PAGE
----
Copyright 2011, 2016, 2018 Jon Danielsson. This code is free software: you can redistribute it and/or modify it under the terms of the GNU General Public License as published by the Free Software Foundation, either version 3 of the License, or (at your option) any later version. This code is distributed in the hope that it will be useful, but WITHOUT ANY WARRANTY; without even the implied warranty of MERCHANTABILITY or FITNESS FOR A PARTICULAR PURPOSE. See the GNU General Public License for more details. The GNU General Public License is available at: https://www.gnu.org/licenses/.

The original 2011 R code will not fully work on a recent R because there have been some changes to libraries. The latest version of the Matlab code only uses functions from Matlab toolboxes.

The GARCH functionality in the econometric toolbox in Matlab is trying to be too clever, but can't deliver and could well be buggy. If you want to try that, here are the docs (estimate). Besides, it can only do univariate GARCH and so can't be used in Chapter 3. Kevin Sheppard's MFE toolbox is much better, while not as user friendly, it is much better written and is certainly more comprehensive. It can be downloaded here and the documentation here is quite detailed.

Last updated August 2016

```
price = csvread('index.csv', 1, 0);
y=diff(log(price)); % calculate returns
plot(y) % plot returns
```

Last updated June 2018

```
import numpy as np
import matplotlib.pyplot as plt
price = np.loadtxt('index.csv', delimiter = ',', skiprows = 1)
y = np.diff(np.log(price), n=1, axis=0)
plt.plot(y)
plt.show()
plt.close()
```

Last updated June 2018

```
%% the function sacf uses Kevin Sheppard's MFE toolbox
%% download at https://www.kevinsheppard.com/MFE_Toolbox
mean(y)
std(y)
min(y)
max(y)
skewness(y)
kurtosis(y)
sacf(y,1,[],0)
sacf(y.^2,1,[],0)
[h,pValue,stat]=jbtest(y);
[h,pValue,stat]=lbqtest(y,'lags',20);
[h,pValue,stat]=lbqtest(y.^2,'lags',20);
%% NOTE: in MATLAB 2018a, some functions require name-value pairs
%% e.g. MATLAB 2016a: [h,pValue,stat] = lbqtest(y,20)
```

Last updated June 2018

```
from scipy import stats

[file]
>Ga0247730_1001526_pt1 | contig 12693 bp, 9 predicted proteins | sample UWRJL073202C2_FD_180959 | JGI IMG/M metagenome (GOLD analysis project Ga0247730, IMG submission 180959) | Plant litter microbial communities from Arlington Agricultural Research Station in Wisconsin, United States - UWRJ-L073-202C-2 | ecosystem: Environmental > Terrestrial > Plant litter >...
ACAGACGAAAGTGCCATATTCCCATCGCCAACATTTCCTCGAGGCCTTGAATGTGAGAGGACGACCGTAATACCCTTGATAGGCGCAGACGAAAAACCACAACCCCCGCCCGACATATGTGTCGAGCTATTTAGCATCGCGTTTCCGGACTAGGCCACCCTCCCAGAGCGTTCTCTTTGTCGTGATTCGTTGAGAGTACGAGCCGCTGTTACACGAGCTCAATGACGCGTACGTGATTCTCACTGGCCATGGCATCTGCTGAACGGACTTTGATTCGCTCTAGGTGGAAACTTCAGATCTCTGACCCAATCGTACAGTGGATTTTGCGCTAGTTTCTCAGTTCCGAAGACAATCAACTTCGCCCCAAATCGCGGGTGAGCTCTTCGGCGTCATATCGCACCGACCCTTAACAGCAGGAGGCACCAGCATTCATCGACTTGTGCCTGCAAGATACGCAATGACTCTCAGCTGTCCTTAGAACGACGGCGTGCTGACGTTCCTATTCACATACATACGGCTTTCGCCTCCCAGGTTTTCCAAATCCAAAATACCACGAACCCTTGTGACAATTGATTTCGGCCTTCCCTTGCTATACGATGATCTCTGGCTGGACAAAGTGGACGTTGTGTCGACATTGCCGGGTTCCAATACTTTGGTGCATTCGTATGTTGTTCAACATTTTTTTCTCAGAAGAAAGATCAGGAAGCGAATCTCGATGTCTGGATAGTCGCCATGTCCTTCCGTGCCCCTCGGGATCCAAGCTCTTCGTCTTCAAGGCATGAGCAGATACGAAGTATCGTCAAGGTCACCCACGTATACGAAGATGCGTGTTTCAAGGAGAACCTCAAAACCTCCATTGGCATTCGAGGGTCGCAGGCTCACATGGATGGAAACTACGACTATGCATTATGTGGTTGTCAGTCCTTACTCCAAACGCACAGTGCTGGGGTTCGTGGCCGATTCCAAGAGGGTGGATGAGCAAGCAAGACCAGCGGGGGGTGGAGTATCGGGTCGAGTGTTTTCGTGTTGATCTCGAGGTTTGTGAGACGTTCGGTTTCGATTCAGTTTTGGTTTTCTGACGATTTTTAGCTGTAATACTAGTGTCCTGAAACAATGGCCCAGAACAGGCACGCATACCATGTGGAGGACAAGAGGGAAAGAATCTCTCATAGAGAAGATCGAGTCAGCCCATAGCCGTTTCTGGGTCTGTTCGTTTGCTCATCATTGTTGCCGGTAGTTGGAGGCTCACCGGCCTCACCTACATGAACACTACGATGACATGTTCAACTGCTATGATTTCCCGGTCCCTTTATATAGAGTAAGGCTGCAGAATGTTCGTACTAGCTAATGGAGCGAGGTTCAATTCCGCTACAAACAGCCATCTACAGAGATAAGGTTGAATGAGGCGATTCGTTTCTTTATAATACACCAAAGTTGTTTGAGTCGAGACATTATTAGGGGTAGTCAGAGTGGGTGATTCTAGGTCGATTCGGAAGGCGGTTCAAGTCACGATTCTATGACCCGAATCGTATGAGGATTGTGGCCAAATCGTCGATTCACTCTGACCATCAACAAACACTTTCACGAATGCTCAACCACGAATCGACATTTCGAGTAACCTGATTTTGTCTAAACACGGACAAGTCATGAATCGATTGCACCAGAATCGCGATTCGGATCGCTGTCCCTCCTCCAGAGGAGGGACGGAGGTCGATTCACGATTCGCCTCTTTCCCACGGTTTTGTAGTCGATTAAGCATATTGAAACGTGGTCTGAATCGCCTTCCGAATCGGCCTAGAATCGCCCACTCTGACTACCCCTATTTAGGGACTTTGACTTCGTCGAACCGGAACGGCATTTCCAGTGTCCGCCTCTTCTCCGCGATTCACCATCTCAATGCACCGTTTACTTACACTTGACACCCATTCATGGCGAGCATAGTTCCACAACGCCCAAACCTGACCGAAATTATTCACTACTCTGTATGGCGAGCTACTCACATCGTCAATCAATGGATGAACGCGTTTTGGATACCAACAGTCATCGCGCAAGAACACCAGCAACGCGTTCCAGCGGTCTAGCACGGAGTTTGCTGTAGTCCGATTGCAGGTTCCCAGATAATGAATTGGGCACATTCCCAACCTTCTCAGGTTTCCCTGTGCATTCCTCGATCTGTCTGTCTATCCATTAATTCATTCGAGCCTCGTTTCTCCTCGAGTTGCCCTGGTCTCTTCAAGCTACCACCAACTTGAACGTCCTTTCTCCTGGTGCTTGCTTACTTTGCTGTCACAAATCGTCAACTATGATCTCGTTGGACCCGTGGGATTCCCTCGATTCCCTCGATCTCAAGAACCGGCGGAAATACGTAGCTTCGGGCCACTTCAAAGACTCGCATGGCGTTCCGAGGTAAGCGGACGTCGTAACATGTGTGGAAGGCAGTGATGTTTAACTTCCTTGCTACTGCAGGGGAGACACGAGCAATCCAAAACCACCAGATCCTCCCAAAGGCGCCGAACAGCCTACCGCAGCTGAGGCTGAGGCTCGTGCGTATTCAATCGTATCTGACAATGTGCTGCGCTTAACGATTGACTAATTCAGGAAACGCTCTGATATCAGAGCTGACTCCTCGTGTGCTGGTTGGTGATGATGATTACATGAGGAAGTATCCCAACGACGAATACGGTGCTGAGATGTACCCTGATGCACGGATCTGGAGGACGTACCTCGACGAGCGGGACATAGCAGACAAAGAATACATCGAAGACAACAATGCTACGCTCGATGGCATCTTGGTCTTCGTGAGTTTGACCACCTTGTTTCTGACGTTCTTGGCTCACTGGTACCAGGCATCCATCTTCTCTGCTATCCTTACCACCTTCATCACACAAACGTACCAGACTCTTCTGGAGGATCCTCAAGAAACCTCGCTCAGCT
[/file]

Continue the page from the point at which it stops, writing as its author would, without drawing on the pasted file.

import statsmodels.api as sm
print (np.mean(y))
print (np.std(y, ddof=1))
print (np.min(y))
print (np.max(y))
print (stats.skew(y))
print (stats.kurtosis(y, fisher = False))
print (sm.tsa.stattools.acf(y, nlags=1))
print (sm.tsa.stattools.acf(np.square(y),nlags=1))
print (stats.jarque_bera(y))
from statsmodels.stats.diagnostic import acorr_ljungbox
print (acorr_ljungbox(y, lags=20))
print (acorr_ljungbox(np.square(y), lags=20))
```

Last updated August 2016

```
%% subplots here are just for ease of visualization
subplot(1,2,1)
autocorr(y, 20)
subplot(1,2,2)
autocorr(y.^2, 20)
```

Last updated June 2018

```
import statsmodels.api as sm
import matplotlib.pyplot as plt
q = sm.tsa.stattools.acf(y, nlags=20)
plt.bar(x = np.arange(1,len(q)), height = q[1:])
plt.show()
plt.close()
q = sm.tsa.stattools.acf(np.square(y), nlags=20)
plt.bar(x = np.arange(1,len(q)), height = q[1:])
plt.show()
plt.close()
```

Last updated 2011

```
%% subplots here are just for ease of visualization
subplot(1,2,1)
qqplot(y)
subplot(1,2,2)
qqplot(y, fitdist(y,'tLocationScale'))
```

Last updated June 2018

```
from statsmodels.graphics.gofplots import qqplot
fig1 = qqplot(y, line='q', dist = stats.norm, fit = True)
plt.show()
plt.close()
fig2 = qqplot(y, line='q', dist = stats.t, distargs=(5,), fit = True)
plt.show()
plt.close()
```

Last updated 2011

```
price = csvread('stocks.csv', 1, 0);
y=diff(log(price));
corr(y) % correlation matrix
```

Last updated June 2018

```
import numpy as np
p = np.loadtxt('stocks.csv',delimiter=',',skiprows = 1)
y = np.diff(np.log(p), n=1, axis=0)
np.corrcoef(y, rowvar=False) # correlation matrix
## rowvar=False indicates that columns are variables
```